Filmed over three years on the borders of Iraq, Kurdistan, Syria and Lebanon, Notturno is a documentary about desolation in the Middle East with more realism than most.
Although focused on the victims of all sorts of dictatorships and demagogues whose goons have torn through their lands in the past decade and more, the aftershocks of ISIS are surely the most pronounced. Searing photography of ancient civilisations reduced to rubble makes up the bulk of Notturno, but it never feels gratuitous. Director Gianfranco Rosi has evidently taken immense care to tell the stories of the widowed mothers of lost sons and the children of men and women who fell victim to successive tyrants. Perhaps predictably, it is the mothers who leave the strongest impression. Their pain is unrivalled throughout most of the world, even if this year is giving them a run for their money in scores of places.
“Notturno” in Italian means “night”, which explains much of Rosi’s perspective. There are no firefights or violent battles or even outpourings of indignance among the people he speaks to and watches across the four states (Kurdistan is divided between Turkey, Syria, Iran and Iraq and has no autonomy of its own.) Rather, the subjects of Notturno are the quiet voices of grief and shock, people who’ve lost everything but still live in fear of another invader around the corner. That bleak dance with the future doesn’t exactly make for light viewing, but Notturno doesn’t feel sado-masochistic or self-indulgent, either. Ultimately, Rosi’s film is a plea to the organised world: that regardless of our own (and often well-founded) fears about the chaos of our own politics, there are now swathes of the Middle East which are essentially ungoverned altogether.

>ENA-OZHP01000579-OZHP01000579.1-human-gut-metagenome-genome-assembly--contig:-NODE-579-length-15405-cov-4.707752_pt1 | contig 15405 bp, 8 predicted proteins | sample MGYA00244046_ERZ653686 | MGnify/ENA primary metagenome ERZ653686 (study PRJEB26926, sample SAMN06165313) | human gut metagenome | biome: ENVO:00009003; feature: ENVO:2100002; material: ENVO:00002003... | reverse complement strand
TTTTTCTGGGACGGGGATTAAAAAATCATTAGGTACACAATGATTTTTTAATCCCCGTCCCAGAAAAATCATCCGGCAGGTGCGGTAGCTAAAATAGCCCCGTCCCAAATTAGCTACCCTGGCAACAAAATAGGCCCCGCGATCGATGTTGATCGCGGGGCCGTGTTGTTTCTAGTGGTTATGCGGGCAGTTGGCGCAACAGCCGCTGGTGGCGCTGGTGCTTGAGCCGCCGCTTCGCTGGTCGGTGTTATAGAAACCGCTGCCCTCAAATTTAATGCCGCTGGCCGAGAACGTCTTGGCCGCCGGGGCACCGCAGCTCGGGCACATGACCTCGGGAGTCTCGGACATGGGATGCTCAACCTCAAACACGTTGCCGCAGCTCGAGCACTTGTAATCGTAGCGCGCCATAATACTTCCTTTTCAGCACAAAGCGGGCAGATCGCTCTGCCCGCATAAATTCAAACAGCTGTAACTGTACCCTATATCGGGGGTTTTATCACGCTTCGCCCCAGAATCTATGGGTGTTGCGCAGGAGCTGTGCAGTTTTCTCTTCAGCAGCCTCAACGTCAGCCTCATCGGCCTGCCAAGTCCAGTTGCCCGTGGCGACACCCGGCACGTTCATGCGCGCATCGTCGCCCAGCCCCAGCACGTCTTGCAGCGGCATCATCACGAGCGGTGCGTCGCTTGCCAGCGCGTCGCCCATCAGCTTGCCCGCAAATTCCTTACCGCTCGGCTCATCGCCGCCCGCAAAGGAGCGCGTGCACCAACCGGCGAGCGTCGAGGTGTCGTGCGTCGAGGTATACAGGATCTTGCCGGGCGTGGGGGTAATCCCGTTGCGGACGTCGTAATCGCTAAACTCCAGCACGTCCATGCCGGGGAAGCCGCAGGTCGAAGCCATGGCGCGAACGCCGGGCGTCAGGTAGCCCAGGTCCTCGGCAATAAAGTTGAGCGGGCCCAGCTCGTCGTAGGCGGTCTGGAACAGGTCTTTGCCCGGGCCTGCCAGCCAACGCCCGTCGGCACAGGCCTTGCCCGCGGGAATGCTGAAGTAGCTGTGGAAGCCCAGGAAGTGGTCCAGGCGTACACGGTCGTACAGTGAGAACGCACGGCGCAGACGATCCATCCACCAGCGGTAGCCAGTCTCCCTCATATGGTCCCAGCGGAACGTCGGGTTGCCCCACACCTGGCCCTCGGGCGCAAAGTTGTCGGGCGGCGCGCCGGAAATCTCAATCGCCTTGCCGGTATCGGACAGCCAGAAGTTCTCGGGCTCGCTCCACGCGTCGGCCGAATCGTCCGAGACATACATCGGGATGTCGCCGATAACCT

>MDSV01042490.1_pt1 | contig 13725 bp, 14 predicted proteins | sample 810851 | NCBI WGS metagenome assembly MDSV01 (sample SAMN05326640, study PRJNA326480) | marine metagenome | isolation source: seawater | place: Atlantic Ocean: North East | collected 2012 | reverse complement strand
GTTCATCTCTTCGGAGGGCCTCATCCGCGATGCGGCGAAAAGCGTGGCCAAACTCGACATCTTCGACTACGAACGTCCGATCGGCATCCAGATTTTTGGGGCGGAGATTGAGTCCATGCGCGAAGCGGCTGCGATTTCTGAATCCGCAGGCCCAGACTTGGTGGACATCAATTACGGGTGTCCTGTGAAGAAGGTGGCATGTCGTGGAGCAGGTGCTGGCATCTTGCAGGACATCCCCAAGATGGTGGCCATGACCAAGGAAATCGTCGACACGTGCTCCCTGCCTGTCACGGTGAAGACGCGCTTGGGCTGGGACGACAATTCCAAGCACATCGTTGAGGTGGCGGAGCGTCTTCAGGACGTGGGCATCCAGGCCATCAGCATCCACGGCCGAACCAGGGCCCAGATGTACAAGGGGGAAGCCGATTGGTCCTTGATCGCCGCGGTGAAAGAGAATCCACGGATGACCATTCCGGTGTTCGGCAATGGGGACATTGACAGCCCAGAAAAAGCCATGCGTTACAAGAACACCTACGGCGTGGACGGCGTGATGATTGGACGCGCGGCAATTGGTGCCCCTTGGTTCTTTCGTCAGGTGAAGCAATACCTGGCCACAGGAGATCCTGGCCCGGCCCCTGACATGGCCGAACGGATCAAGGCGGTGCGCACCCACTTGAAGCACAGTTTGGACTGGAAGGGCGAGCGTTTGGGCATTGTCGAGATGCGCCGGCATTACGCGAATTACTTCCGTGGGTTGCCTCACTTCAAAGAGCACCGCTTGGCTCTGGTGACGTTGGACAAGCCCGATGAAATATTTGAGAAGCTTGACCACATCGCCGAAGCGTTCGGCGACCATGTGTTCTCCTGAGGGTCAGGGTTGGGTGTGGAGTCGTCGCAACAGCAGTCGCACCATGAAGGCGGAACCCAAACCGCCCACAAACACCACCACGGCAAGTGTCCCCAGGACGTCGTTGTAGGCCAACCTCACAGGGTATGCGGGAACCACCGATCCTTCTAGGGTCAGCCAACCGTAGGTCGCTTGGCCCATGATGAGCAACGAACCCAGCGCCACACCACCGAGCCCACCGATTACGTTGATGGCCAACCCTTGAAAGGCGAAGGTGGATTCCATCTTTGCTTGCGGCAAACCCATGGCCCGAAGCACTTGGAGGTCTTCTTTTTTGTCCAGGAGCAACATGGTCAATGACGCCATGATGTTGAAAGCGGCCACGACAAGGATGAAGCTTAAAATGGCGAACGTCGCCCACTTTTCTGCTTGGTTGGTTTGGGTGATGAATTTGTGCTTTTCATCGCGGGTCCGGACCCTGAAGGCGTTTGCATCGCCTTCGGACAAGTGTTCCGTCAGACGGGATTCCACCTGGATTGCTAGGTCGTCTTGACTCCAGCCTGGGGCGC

Nevertheless, barrenness of many places Notturno shows us does make a reasonably disjointed experience. Rosi’s long takes and sparing use of speech invoke the traditions of slow cinema, which in such a stark setting veers toward overwhelming.
Crucially, however, Notturno never once looks down at its subjects or setting. Rosi makes the canny decision to remind us that this is only night – that day will one day return to these dark corners of the world.